While you can’t pick up any extras, Superloop positions itself as a straightforward provider offering the basics at some decent price points. Superloop is also a provider known for offering discounts to new customers, so keep an eye out for what is on offer.
Telstra boasts a simple mix of bundles to pick from, based on varying data allowances. The first step is to decide what speed tier you need, and then you can start to consider add-on extras such as Telstra TV (which gives you access to Netflix and Stan) and Foxtel. NBN 250 and 1000 are also available from Telstra as an add-on to premium NBN 100 plans with compatible connection types.
When you’re thinking about signing up to a Telstra plan, look carefully at the potential start-up costs. Telstra says an additional fee of $240 may apply if you require a professional installation. And if you’re in a new development and not already connected, a $300-odd NBN Co New Development fee may also apply.
Aussie Broadband is a generally known as a consistent and reliable provider when it comes to speeds and performance, winning our 2019 and 2020 Most Satisfied Customers rating for NBN Providers. It tends to rank quite well for typical evening speed listed by the ACCC in its Measuring Broadband reports, however it is yet to top one of these reports.
Customers may also appreciate Aussie Broadband’s range of plan add-ons and options, commitment to customer service, and simple, no lock-in plan structure. With no set-up or exit fees on month-to-month plans, no data overage charges, and the option to bring your own modem, these deals are flexible and bill-shock free. Aussie Broadband offers every high speed tier, including NBN 75, 250 and 1000.
Optus previously revamped its broadband offerings, with a more streamlined approach allowing customers to more easily navigate their options and choose a bundle that’s right for them, with unlimited data the default. Optus is working hard to battle for its image as a premier provider, while still offering competitive prices. Optus offers the following:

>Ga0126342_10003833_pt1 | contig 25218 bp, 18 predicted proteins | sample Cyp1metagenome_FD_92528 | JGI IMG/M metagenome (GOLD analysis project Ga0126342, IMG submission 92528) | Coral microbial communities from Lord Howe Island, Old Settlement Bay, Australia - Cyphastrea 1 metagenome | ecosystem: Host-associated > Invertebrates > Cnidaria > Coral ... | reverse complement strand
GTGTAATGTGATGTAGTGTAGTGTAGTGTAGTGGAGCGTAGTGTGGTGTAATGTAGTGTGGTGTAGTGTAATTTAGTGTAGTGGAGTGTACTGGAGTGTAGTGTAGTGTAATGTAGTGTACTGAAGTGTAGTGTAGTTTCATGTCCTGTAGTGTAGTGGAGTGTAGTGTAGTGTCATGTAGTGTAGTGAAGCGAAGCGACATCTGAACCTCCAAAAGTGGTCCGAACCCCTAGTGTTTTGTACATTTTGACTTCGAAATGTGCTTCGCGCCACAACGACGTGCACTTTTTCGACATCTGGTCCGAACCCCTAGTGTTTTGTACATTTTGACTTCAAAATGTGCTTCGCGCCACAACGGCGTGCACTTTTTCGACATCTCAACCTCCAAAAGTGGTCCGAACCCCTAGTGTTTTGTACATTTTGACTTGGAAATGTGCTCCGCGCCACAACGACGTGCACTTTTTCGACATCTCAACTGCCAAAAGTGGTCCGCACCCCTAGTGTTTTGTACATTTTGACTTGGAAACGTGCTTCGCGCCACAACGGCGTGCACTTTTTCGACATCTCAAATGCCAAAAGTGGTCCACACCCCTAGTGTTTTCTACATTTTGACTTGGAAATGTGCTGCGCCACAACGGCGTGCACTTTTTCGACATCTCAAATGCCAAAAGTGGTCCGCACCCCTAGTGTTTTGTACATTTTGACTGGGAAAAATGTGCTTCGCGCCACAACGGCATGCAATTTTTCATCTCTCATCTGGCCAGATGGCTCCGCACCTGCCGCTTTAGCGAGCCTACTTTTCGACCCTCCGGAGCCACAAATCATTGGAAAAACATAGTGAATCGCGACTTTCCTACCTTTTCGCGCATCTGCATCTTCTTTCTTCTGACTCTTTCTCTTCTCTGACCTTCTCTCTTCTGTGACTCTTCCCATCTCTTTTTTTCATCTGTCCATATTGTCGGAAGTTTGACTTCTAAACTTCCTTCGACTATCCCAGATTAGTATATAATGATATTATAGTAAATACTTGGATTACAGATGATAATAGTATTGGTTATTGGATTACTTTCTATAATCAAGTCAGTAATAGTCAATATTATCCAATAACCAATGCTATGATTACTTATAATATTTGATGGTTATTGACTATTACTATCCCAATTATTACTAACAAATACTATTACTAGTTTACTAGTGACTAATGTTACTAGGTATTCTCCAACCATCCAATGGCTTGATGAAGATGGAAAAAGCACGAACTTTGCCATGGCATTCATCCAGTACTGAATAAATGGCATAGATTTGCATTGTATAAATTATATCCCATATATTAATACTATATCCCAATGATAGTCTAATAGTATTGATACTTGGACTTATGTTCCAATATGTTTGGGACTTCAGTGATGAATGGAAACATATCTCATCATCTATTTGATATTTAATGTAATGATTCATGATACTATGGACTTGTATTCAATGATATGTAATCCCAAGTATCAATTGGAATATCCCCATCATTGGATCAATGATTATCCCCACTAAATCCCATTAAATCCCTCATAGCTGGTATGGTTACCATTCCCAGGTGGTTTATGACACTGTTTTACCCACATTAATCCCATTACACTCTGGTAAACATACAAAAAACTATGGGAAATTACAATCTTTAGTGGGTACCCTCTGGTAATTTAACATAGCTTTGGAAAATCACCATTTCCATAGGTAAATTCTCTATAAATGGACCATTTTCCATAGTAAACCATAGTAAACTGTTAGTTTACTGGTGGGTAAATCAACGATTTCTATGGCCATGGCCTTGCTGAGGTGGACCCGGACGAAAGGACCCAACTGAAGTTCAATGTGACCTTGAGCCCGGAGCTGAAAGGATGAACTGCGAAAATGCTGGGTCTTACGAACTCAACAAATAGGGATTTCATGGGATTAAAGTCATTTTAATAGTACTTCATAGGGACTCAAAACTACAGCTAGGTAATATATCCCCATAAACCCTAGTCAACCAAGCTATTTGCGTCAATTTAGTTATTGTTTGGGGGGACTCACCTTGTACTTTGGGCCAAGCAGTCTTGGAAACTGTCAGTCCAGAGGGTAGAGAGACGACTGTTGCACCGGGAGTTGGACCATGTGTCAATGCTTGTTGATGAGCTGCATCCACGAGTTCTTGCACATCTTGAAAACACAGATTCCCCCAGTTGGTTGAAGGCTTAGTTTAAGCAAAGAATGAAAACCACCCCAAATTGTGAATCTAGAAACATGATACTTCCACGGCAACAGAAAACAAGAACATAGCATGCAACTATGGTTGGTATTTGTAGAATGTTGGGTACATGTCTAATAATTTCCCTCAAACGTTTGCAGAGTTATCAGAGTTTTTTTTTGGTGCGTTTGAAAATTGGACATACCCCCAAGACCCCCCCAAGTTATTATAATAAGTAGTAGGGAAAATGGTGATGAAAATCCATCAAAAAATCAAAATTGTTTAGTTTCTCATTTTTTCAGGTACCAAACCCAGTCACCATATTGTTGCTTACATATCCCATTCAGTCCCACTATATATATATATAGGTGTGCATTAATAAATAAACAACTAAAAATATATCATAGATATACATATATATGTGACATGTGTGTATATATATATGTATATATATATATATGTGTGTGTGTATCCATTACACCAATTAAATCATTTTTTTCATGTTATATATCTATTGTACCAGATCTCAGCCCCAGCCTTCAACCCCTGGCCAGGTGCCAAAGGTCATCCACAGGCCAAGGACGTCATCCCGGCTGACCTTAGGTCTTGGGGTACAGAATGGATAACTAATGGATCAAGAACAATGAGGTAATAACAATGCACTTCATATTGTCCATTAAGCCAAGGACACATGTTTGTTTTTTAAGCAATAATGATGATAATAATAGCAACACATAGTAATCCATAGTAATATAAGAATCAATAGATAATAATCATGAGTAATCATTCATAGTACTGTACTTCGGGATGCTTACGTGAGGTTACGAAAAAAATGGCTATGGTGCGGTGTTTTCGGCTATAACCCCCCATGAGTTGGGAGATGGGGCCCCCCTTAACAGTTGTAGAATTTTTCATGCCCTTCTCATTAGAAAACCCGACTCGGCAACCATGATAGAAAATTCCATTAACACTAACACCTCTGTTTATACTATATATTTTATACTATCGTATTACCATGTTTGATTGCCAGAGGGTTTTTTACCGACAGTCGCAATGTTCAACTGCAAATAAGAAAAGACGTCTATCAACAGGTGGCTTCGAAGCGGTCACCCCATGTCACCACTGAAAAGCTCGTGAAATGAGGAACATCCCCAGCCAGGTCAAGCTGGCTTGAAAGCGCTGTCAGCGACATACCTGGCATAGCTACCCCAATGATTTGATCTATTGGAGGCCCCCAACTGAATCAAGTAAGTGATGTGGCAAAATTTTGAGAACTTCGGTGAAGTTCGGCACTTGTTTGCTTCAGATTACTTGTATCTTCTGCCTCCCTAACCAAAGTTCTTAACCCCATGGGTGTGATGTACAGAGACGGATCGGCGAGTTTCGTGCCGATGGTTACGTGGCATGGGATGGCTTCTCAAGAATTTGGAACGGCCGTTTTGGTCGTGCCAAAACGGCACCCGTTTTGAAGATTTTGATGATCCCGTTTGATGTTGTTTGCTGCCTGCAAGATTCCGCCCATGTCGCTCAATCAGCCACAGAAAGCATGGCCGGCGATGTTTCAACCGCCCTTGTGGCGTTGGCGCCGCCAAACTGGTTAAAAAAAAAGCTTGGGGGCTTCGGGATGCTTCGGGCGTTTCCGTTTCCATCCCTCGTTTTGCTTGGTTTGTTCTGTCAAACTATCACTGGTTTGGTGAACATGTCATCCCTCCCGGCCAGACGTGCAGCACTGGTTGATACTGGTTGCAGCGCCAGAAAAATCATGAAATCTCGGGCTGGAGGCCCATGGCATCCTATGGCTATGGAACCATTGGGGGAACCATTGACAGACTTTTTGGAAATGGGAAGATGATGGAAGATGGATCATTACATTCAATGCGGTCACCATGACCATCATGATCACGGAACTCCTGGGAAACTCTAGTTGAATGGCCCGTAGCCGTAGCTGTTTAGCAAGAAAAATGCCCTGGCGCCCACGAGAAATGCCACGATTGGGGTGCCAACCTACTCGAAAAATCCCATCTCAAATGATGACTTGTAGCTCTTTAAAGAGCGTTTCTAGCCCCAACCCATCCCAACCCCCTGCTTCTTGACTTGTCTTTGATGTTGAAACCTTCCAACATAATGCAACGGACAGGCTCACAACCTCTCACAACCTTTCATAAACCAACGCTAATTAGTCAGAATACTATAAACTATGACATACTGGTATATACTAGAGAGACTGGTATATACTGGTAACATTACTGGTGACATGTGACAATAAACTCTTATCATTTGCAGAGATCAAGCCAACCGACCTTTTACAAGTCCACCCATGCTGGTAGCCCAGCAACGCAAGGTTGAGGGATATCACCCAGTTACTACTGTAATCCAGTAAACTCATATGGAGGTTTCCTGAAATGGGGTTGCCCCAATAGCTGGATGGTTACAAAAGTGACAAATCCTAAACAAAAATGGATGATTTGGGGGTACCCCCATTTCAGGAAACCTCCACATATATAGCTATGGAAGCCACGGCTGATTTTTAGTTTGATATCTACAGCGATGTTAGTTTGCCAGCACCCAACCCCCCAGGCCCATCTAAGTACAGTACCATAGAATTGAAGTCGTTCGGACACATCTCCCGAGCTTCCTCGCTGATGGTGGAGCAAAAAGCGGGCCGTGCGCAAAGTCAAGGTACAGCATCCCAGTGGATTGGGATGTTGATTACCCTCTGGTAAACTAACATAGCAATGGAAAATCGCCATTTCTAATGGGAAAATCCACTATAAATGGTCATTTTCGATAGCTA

Dodo has a reputation for providing fairly cheap and cheerful home internet. Opting for a simplified approach to an often-confusing product, Dodo’s offers all come with unlimited data. There are three speed tiers on offer – NBN 25, 50 and 100 – and customers can enjoy the flexibility of month-to-month plans with no contract.
Plans do incur a $60 setup fee, but you will get an included modem that’s yours to keep even if you cancel. You can also add extras such as call packs and Fetch TV, and save $10 per month if you bundle your broadband with Dodo’s energy products. However, if you’re looking for a basic speed option, you may want to shop around.
TPG faces increased competition from the likes of iiNet, Dodo and Optus, but it remains very competitive. TPG offers its plans across four speed tiers, all of which come the telco’s Digital Voice Service and the option to include a modem.
All of the above are available with no lock-in contract, or as a six-month deal, with the option to include a high-speed WiFi modem ($10 P&H fee). The difference is that, if you sign up on the month-to-month plan with a modem included, you’ll need to pay a $99.95 set-up fee, however TPG will waive this fee if you BYO modem.
Internode is a direct subsidiary of its bigger brother, iiNet. It was one of the originators of ADSL2+ internet, and is now a very popular NBN provider. Internode offers unlimited Basic (NBN 12) Standard (NBN 25), Standard Plus (NBN 50) and Platinum (NBN 100) speed tiers, as well as extra-fast NBN 250 and NBN 1000 to eligible customers.
The range of data and speed options available through Internode makes it a great way to create a customised plan, with unlimited data beginning at $69.99 per month for NBN 25. If you’re looking for something faster, NBN 50 is available from $79.99 per month, with NBN 100 from $99.99, and all options can be purchased on a monthly basis or on a six-month contract. Like iiNet, Internode users can also bundle in a Fetch entertainment pack from only $5 extra per month, and call packs from an additional $10 monthly.
Once you’ve set your parameters over price, speed and you’ve checked your connection type, finding the right NBN plan can still be complicated. Some additional considerations to choosing the best NBN plan for you might include how much data you need, the contract type and any additional features you’re interested in, and all within your budget. Keep in mind that unlimited data is usually standard from most providers, and the speed tier you choose will have the biggest impact on the price you will pay.
Choosing a month-to-month or ‘no lock-in contract’ plan could increase the monthly cost slightly compared with a one or two-year contract, however it’s more common for providers to include upfront setup fees and possibly modem costs when going month-to-month. However, many providers now only offer month-to-month plans, but might provide some incentive, such as covering your modem cost or a monthly discount, to encourage you to stick around for a while.
Some providers also offer NBN bundles, often with entertainment extras. Entertainment bundles are often more expensive, so consider whether this is something you will use, and whether it’s really worth the extra cost for your household.